Materials and methods

Transcriptomic subtyping of hepatoma cell lines

Pre-normalized genome-wide transcriptome and DNA mutation data sets of 25 hepatoma cell lines (Table 1) were downloaded from the Cancer Cell Line Encyclopedia (CCLE) website (https://portals.broadinstitute.org/ccle/home). Pre-normalized genome-wide transcriptome data set of 374 human HCC tissues was downloaded from The Cancer Genome Atlas (TCGA) website (https://gdc.cancer.gov). In the CCLE hepatoma data set, transcriptome profile of PLC/PRF/5 cell line duplicated in an alternative name (Alexander) was excluded. Hepatoblastoma-derived cell lines, Hep G2 and its derivative C3A,10 and undifferentiated hepatoma cell lines, HLE and HLF, were included in the analysis given their wide use in the HCC research community. Transcriptomic subtyping of the cell lines was performed based on the HCC subtype maker gene signatures by using the Nearest Template Prediction algorithm as previously reported.4, 11 Non-negative matrix factorization (NMF)-based consensus clustering was used to explore optimal number of classes in the global transcriptome data set after excluding less variable probes based on a coefficient of variation (CV) cutoff of 0.5.12

Table 1: Characteristics of 25 hepatoma cell lines

Cell lines

SNU-182, SNU-387, SNU-475, SNU-449, Hep G2, Hep 3B2.1-7, Huh-7 and THLE-5B cells (American Type Culture Collection or Riken Bioresource, Japan) were grown in DMEM supplemented with 10% heat-inactivated fetal bovine serum, 100 U ml−1 penicillin (Gibco, Gaithersburg, MD, USA) and 100 μg ml−1 streptomycin (Gibco) at 37 °C in a 5% CO2 atmosphere.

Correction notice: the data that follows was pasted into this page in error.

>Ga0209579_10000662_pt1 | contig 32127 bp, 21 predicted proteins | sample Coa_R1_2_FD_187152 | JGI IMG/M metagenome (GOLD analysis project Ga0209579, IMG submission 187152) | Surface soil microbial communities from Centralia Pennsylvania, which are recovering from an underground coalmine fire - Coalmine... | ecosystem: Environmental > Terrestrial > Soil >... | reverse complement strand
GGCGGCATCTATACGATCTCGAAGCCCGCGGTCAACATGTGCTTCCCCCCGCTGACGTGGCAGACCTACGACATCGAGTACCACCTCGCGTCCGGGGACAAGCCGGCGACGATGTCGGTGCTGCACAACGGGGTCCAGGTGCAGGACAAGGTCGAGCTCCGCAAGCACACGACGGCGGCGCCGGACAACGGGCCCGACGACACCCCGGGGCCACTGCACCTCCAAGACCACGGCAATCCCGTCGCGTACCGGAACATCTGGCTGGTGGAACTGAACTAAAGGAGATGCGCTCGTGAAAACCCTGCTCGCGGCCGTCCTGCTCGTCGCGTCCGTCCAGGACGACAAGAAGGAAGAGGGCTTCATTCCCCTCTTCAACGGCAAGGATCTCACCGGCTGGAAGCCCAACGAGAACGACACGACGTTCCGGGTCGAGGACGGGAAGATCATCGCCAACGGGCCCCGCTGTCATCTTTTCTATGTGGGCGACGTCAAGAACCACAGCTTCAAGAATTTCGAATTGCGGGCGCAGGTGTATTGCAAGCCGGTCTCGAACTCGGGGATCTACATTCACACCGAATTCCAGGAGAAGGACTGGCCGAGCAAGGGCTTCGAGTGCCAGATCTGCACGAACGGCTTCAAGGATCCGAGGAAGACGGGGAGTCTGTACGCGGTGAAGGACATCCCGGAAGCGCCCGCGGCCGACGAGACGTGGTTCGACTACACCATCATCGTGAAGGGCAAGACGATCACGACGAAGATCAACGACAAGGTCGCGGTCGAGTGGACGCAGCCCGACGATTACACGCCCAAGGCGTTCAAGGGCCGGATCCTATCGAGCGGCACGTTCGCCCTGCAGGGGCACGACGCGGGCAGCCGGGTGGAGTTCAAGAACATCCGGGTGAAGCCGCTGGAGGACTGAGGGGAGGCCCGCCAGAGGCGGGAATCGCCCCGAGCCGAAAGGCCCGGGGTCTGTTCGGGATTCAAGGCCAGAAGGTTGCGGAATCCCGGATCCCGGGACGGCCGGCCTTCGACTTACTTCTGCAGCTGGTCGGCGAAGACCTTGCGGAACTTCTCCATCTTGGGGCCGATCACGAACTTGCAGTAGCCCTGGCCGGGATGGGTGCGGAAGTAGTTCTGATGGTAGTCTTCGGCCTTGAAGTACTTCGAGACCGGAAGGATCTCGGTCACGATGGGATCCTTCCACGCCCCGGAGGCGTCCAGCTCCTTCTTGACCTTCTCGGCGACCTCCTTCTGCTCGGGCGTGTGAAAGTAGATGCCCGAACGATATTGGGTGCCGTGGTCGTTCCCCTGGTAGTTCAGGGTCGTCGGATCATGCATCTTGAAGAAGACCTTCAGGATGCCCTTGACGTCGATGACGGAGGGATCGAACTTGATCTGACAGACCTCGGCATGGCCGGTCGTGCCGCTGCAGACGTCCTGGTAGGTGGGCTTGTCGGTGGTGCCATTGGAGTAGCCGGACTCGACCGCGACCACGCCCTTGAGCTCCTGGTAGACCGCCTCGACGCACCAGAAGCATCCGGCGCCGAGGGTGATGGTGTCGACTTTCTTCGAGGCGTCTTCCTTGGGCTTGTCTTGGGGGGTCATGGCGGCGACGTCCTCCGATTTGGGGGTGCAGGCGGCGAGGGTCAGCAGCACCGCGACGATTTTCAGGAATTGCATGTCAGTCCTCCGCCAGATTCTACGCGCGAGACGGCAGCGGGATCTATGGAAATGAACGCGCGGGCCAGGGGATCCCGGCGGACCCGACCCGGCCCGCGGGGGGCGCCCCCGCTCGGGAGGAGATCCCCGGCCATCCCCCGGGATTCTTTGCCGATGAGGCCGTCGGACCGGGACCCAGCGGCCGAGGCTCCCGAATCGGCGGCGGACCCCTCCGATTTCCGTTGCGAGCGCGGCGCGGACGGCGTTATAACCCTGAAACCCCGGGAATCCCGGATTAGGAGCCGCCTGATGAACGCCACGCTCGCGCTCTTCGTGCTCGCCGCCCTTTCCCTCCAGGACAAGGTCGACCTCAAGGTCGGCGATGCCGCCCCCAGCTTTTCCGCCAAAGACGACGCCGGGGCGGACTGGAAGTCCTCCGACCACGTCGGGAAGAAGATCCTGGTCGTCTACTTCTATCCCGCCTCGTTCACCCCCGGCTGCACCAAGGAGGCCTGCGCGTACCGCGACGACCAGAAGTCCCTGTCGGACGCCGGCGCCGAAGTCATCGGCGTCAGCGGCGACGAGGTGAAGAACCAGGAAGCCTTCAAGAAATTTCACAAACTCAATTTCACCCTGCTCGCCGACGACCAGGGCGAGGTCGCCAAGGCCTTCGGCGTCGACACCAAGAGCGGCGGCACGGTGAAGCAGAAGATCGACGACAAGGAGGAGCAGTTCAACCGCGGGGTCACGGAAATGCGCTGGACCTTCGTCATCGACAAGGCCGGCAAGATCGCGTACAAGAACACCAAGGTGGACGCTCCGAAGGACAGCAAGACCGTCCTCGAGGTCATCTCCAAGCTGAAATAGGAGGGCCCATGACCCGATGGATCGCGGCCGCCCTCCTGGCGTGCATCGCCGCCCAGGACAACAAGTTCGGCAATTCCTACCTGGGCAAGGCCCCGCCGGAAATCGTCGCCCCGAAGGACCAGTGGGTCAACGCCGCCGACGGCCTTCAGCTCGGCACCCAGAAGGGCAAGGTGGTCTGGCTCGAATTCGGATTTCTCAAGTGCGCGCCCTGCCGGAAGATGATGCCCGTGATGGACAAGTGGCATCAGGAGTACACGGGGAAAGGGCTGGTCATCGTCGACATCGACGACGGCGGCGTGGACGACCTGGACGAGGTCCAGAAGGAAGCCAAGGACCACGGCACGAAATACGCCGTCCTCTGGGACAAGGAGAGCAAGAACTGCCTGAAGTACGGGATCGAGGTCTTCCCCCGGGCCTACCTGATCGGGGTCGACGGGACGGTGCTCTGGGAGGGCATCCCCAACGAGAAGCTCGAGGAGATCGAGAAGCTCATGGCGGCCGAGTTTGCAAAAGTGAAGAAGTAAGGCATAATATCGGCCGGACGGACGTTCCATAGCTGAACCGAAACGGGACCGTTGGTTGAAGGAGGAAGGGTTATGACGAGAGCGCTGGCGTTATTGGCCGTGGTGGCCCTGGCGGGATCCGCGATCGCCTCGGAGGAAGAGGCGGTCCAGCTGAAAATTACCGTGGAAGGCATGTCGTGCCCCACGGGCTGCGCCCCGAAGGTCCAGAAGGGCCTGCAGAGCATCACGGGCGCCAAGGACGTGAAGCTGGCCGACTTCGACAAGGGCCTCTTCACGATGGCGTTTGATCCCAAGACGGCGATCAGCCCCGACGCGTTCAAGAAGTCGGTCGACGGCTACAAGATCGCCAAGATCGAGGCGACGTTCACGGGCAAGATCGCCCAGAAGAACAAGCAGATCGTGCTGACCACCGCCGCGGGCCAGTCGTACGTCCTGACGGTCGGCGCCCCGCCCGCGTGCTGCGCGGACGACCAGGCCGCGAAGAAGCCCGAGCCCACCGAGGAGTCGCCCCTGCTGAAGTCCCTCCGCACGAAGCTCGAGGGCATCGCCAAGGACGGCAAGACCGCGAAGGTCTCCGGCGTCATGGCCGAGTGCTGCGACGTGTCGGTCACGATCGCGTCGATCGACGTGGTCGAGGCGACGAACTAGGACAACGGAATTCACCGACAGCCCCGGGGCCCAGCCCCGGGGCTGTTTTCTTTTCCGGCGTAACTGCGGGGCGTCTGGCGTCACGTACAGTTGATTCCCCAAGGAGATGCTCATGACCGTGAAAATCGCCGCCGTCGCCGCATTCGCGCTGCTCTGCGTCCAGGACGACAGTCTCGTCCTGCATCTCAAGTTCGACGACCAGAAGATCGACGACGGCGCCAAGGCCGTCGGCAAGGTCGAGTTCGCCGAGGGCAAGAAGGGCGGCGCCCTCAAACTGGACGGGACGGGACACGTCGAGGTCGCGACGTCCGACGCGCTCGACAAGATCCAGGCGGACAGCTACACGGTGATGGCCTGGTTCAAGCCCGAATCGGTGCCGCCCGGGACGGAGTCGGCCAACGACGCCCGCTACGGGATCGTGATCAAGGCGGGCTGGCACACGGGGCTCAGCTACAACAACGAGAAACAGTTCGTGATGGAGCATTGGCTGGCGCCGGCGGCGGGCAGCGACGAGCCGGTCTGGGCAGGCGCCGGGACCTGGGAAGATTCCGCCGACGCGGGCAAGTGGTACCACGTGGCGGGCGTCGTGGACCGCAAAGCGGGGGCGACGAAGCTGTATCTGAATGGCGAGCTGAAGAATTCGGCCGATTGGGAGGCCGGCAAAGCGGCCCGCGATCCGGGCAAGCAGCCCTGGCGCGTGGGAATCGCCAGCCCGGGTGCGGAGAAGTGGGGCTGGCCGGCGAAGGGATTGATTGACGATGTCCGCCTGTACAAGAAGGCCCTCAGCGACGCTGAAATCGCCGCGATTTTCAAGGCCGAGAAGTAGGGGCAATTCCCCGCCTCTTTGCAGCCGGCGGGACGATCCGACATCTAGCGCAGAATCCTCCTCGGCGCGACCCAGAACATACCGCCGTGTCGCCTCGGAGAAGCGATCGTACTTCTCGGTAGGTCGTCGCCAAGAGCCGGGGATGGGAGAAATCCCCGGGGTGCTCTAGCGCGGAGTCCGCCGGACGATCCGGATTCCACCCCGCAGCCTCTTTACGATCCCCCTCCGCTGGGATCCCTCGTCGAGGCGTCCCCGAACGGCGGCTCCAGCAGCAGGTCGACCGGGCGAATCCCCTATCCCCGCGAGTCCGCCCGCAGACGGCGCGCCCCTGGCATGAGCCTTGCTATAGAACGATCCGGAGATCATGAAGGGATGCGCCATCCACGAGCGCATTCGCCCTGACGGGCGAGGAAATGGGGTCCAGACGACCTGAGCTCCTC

HCC subtyping with NanoString assay

Total RNA was extracted from the cell lines using RNeasy kit (Qiagen, Germantown, MD, USA), and 200 ng total RNA was subjected to the Elements HCC subtyping assay (NanoString, Seattle, WA, USA) as previously reported.5 Raw transcript count data were normalized by scaling with geometric mean of built-in normalization genes. HCC subtype determination was similarly performed by the Nearest Template Prediction algorithm.

In vitro anti-HCC drug treatment

A total of 3000–5000 cells were plated in each well in 96-well plates according to growth rate of each cell line, and when 50% confluence was reached ~24 h later, treatment with (+)-JQ1 (Selleckchem, Houston, TX, USA) at varying concentrations was started and continued for 48 h in triplicates.

Cell viability analysis

Cell viability was assessed using an MTS Cell Proliferation Assay (Promega, Madison, WI, USA). A volume of 22 μl of the MTS assay solution was added to each well that contained 110 μl of media. The plates were then incubated at 37 °C in a 5% CO2 atmosphere for 4 h. The absorbance was then read at 490 nm. Averaged absorbance from empty wells was subtracted from all wells as background signal, and relative cell viability was calculated as a percentage of the adjusted absorbance compared to respective DMSO-treated control wells.

Statistical analysis

Proportion of categorical data was assessed by Fisher’s exact test. Two-tailed P-value <0.05 was regarded as statistically significant. All analyses were performed using R statistical language (www.r-project.org).